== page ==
(226) July 26, 2015 – In 1992, Bill Clinton defeated George H. W. Bush without winning a majority of the popular vote in the presidential campaign. Candidates with the same last name could repeat this happening in 2016.
Moreover, the reasons will be similar. In 1992, Ross Perot, a Texas businessman, ran as an independent. While he did not win a single electoral vote, Perot garnered almost 20 million individual ballots, representing about 19 percent of all who voted.
Former Arkansas Gov. Clinton (45 million votes representing 43 percent) denied sitting President Bush, a Texas Republican, from winning a second term in the White House. Bush polled 39 million votes representing a 37.5 percent finish.
Briefly, in June of that year, Perot actually polled higher than Clinton or Bush.
Next year a third party campaign by Donald Trump should score enough votes to prevent Bush’s son, Jeb, former Florida Governor, from beating Hillary Clinton, Bill’s wife, former US Senator and former Secretary of State.
Hillary will finish the long and boring campaign as she began earlier this year. Political handlers will carefully continue to script her speeches. She will elevate her ability to minimize substance in her speeches, answers and every other movement of her mouth.
She strives to become the first female President. Hillary began this campaign polling far higher than any other candidate in any other Party did. She is “middle of the road” and “ideologically acceptable” to enough voters even if her negatives are uncomfortably high.
The perception of Hillary is about as clear as mud. A large number of voters cannot answer the third question. First question: what do you think of Hillary for President?
Answer: “I don’t like her.” Second question: what don’t you like about her? Answer: “well, there’s the emails, Benghazi and family finances.” Third question: what about specifics on these issues? Answer: “well, you know . . .”
By the time voters catch on to her fence straddling such as not ticking off Wall Street, but still being a champion of the little people, November 8, 2016 will be here and Hillary Clinton will have squeaked into the White House. Her poll ratings will continue to have more downs than ups, but not enough to lose.
Hillary will defeat Jeb Bush after both have literally bought their nominations. They have far more access to political funds than anyone else.
In a three-way Bush loses more votes to Trump than Hillary. There are too many loonies registered Republican while the Democrats have a large segment of voters not very bright. That ideology sparks more Republican votes for Trump.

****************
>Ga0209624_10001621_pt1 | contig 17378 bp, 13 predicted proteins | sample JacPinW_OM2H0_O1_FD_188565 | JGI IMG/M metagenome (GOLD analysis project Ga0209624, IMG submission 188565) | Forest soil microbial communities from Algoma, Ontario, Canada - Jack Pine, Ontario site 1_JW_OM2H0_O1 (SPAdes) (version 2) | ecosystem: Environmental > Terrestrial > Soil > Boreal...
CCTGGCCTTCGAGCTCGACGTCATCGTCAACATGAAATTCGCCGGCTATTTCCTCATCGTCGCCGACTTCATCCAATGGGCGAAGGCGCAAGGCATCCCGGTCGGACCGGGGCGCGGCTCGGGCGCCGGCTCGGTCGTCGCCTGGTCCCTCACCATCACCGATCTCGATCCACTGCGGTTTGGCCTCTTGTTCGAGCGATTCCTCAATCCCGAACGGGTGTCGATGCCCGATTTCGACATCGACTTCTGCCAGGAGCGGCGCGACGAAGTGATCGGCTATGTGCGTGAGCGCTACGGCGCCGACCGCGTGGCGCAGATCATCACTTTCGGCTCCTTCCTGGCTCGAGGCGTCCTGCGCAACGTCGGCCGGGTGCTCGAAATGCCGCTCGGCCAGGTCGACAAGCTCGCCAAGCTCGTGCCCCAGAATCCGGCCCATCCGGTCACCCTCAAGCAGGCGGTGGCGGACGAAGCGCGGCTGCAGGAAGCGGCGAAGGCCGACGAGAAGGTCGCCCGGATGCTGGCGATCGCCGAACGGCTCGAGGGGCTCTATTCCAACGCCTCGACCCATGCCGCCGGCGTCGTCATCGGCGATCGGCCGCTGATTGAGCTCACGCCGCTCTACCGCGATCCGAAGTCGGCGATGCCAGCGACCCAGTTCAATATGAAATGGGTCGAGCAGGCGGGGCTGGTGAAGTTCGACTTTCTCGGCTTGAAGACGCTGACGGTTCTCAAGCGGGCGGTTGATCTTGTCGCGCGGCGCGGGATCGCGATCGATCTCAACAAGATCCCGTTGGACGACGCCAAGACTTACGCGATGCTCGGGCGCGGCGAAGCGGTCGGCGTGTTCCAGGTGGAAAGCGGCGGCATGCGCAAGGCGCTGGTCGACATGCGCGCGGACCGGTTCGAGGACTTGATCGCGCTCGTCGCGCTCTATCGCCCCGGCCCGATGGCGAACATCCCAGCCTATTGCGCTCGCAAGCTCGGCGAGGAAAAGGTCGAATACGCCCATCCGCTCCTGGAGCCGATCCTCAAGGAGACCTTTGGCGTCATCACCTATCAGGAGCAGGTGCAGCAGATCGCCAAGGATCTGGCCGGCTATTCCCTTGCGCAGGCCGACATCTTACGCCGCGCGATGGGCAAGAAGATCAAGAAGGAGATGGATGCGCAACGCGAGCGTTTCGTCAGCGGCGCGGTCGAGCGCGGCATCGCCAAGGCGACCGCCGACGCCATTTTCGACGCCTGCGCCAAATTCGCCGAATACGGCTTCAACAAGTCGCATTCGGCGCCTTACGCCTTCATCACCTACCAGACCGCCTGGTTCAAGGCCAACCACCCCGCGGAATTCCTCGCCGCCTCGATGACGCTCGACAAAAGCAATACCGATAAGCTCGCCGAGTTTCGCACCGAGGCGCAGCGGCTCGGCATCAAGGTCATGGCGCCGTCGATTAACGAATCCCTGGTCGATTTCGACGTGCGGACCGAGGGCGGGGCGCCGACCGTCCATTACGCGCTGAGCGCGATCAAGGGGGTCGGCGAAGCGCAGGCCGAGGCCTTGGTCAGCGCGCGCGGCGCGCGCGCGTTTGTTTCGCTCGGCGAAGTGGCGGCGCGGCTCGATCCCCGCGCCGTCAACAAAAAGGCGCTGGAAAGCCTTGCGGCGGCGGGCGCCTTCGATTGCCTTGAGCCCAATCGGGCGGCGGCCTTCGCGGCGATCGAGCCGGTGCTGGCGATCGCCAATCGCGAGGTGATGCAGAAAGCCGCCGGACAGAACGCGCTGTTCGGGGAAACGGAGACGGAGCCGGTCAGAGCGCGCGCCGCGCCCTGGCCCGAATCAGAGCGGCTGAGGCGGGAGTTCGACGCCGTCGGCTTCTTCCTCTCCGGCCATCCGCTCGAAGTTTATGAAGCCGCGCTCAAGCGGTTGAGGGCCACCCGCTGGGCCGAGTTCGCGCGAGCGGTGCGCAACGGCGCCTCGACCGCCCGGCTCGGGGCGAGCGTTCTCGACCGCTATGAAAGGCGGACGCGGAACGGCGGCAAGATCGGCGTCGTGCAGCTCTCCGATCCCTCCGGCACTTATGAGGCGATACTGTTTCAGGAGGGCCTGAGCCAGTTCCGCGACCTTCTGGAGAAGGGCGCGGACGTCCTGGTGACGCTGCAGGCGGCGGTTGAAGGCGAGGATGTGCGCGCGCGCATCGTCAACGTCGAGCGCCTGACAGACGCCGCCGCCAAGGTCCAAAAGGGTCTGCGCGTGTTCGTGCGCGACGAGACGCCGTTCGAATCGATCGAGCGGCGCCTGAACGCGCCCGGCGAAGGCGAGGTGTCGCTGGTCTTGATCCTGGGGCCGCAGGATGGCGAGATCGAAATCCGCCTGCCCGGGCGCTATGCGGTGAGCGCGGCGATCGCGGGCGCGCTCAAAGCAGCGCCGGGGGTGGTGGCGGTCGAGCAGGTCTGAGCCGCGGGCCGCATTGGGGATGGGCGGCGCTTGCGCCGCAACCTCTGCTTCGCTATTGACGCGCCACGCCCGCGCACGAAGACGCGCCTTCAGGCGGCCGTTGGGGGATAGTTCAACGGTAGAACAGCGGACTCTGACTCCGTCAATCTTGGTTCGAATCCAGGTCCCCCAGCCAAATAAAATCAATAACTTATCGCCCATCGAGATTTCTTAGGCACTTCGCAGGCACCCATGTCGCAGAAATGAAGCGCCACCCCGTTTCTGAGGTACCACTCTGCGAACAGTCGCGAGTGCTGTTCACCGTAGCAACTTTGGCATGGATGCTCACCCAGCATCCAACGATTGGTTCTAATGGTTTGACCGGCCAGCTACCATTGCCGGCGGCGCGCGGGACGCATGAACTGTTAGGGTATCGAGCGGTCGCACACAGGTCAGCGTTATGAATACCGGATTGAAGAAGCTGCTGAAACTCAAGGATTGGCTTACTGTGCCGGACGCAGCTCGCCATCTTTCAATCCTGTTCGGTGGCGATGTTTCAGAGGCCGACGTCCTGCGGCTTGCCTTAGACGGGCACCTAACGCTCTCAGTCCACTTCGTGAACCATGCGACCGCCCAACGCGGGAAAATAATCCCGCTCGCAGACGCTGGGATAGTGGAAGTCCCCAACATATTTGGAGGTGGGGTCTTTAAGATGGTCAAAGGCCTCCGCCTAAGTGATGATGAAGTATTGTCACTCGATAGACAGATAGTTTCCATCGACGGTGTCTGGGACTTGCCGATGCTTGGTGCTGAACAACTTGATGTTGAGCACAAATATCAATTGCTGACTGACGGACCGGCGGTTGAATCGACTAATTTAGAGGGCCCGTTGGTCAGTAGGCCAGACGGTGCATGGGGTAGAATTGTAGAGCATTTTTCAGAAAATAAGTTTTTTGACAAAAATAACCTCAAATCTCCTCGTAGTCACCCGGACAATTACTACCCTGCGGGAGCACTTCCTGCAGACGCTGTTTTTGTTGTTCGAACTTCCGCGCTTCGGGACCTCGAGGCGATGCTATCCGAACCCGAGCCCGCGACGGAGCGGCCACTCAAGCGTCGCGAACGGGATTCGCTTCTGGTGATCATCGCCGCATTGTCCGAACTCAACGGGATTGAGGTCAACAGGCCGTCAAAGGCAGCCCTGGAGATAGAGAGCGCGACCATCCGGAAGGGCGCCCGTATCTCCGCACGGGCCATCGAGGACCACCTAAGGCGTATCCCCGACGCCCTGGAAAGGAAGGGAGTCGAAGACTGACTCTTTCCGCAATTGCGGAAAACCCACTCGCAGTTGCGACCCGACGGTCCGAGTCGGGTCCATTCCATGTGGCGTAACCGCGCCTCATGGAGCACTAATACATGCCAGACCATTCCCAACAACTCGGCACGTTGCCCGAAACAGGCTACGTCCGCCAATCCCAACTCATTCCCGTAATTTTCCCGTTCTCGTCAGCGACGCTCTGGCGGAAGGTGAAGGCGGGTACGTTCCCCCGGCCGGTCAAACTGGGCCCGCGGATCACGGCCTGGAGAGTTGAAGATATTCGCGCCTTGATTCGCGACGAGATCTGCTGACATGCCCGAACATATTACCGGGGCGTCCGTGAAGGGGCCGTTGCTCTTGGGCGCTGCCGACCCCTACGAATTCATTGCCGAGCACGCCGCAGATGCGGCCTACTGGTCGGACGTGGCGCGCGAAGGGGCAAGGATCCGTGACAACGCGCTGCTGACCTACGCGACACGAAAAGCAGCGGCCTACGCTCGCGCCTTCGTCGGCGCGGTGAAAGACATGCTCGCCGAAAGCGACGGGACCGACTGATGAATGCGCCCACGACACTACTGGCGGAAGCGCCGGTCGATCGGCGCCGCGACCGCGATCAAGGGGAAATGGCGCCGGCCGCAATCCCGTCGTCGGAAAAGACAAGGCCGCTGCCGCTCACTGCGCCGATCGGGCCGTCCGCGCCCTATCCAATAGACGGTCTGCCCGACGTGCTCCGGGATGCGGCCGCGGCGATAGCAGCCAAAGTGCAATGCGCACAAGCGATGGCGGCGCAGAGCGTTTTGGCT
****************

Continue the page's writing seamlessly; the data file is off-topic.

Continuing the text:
People run for President to either win or advance a cause. Both Hillary and Jeb are running to win. Bombastic Donald is a candidate to prove he is right. Trump will have to make a decision as to whether he continues to pursue the GOP nomination – and get screwed at the convention – or, pursue the independent route he already ponders. When the GOP convention rolls around next August that is too late for an effective independent campaign.
Trump knows getting elected President has more to do with organizational skills than rousing voters.
Winning delegates who will nominate you at a national convention is a lengthy and exhaustive process. Bunches of people need to begin getting signatures on their petitions as early as the upcoming holidays. In Pennsylvania, it is possible to have a miniscule amount of popular vote in the primary and still win a majority of the delegate slots. The two processes are separate and distinct. The popular vote actually counts very little for getting delegates.
The independent route is so complicated, varying from state to state, that there are not many political operatives familiar enough with the process to assemble a national independent vote campaign. Perot began early enough and actually got on the independent ballot in every state.
Trump might find himself unwelcome in that arena also.
Ralph Nader filed suit in Pennsylvania after it was discovered that PA House Democrat staffers worked on state time to challenge signatures on his nominating petitions in 2004. Commonwealth Court found violations of the law had indeed occurred, but too late to alter the election process.
This was actually the beginning of the “Bonusgate” scandal that paved the way for Tom Corbett to get elected Governor in 2010.
Bottom Line: Media could save money next year by refusing to pay those who cover this campaign. Entertainment should be their only remuneration. This writer already belongs to that group.